With Fifield, Illinois now poses onerous consideration rules
Two years is a long time for an employee to stay in one place. According to the US Department of Labor’s Bureau of Labor Statistics, more than one quarter of all US jobs have tenures of less than two years.
Yet, in Fifield v Premier Dealer Services, Inc, 2013 IL App (1st) 120327 (2013), the Illinois Appellate Court has just held a nonsolicitation and noncompetition covenant unenforceable for lack of consideration because the employee’s job with his employer did not last two years after he signed the covenant, even though he had received a new job in exchange for the covenant, and even though he was the one who quit.
While other states require some minimum employment term under certain circumstances, the blanket two-year requirement in Illinois now poses one of the most onerous consideration rules in the US…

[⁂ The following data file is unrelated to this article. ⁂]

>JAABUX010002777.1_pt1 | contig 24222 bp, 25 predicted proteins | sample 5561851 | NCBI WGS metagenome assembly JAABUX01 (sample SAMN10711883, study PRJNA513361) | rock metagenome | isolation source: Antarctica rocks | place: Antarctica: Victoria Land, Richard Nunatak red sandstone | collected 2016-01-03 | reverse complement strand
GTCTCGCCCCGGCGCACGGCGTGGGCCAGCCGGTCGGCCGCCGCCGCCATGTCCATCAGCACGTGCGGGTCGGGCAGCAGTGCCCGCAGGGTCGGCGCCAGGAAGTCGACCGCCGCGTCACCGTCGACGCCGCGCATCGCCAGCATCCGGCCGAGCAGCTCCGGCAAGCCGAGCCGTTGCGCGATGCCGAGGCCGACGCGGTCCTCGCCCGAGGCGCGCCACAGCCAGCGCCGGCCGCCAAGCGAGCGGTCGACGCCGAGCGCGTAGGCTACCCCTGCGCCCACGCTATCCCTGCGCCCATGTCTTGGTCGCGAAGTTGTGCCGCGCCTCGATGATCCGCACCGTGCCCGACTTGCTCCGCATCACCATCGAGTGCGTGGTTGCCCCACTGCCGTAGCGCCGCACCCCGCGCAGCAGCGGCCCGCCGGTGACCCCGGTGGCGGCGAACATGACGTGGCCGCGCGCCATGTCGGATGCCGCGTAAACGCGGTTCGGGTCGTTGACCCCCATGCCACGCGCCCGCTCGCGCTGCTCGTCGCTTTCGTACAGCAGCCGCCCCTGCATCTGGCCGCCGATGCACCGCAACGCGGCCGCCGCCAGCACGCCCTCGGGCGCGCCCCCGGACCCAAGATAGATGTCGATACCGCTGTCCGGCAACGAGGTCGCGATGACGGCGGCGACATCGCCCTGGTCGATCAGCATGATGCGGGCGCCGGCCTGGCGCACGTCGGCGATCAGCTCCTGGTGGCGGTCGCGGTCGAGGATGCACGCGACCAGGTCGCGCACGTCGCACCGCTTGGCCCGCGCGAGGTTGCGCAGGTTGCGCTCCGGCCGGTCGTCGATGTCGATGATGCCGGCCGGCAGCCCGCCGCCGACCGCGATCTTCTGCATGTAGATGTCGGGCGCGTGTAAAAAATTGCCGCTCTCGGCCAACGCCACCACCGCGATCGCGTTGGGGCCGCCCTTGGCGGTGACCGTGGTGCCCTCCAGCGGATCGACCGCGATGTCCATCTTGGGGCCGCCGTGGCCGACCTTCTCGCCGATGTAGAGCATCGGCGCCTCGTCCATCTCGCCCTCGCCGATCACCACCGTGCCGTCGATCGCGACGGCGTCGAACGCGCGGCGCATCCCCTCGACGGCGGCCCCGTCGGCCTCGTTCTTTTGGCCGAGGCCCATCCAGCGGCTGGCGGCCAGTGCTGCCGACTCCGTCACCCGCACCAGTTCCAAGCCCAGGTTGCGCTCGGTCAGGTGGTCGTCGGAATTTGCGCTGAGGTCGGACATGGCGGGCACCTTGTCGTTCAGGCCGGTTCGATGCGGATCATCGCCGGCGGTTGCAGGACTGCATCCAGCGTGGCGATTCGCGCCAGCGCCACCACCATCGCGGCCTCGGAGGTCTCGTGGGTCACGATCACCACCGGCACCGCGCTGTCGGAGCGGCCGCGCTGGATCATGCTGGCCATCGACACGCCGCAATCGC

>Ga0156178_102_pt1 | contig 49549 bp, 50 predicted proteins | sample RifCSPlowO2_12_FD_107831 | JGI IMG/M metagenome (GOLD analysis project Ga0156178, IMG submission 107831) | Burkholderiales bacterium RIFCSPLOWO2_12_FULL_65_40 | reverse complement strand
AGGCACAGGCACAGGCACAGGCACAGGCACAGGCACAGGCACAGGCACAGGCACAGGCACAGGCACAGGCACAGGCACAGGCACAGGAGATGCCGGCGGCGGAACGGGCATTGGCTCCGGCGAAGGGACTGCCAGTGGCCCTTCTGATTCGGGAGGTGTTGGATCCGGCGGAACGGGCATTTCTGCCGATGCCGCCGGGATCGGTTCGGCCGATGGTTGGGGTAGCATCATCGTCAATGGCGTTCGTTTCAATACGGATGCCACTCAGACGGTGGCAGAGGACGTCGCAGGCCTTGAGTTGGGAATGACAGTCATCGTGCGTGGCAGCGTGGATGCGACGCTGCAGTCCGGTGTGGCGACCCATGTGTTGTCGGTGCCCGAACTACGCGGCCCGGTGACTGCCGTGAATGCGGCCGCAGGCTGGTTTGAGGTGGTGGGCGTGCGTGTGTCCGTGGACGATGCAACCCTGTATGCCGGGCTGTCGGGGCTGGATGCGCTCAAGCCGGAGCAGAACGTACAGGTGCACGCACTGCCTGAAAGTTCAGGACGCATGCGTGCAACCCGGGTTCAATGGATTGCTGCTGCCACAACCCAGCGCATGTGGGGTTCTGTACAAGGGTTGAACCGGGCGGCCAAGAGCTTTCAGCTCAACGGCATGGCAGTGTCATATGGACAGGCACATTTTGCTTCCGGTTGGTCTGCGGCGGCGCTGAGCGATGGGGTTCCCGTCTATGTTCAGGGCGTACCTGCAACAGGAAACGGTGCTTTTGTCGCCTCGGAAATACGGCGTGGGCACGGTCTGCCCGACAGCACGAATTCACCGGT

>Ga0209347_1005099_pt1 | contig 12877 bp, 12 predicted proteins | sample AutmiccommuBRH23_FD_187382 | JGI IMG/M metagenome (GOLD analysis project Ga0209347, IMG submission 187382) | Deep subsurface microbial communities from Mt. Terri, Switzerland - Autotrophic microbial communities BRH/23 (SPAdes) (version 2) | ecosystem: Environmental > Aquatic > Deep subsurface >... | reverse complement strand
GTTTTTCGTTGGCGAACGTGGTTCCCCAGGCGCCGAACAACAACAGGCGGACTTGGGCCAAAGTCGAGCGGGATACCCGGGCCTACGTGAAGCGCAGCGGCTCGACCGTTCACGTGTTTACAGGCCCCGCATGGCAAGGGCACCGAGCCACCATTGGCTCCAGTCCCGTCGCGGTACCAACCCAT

If you are registered and logged in to the site, click on the link below to read the rest of the DLA Piper briefing. If not, please register or sign in with your details below.
News from DLA Piper
News from The Lawyer
Briefings from DLA Piper
The US Supreme Court has invalidated federal aggregate limits on individual political contributions in the case McCutcheon et al v Federal Election Commission.
Law à la Mode — April 2014: fashion flair transforms wearable technologies; delivering IT services in the retail sector; and more
DLA Piper has released the April 2014 issue of its Law à la Mode publication.
Analysis from The Lawyer
A new breed of lawyer is smoothing the path for companies entering emerging or unstable jurisdictions
The fragile refinance market is back in rude health and US-style alternative lenders are stepping up with innovative structures to sustain the recovery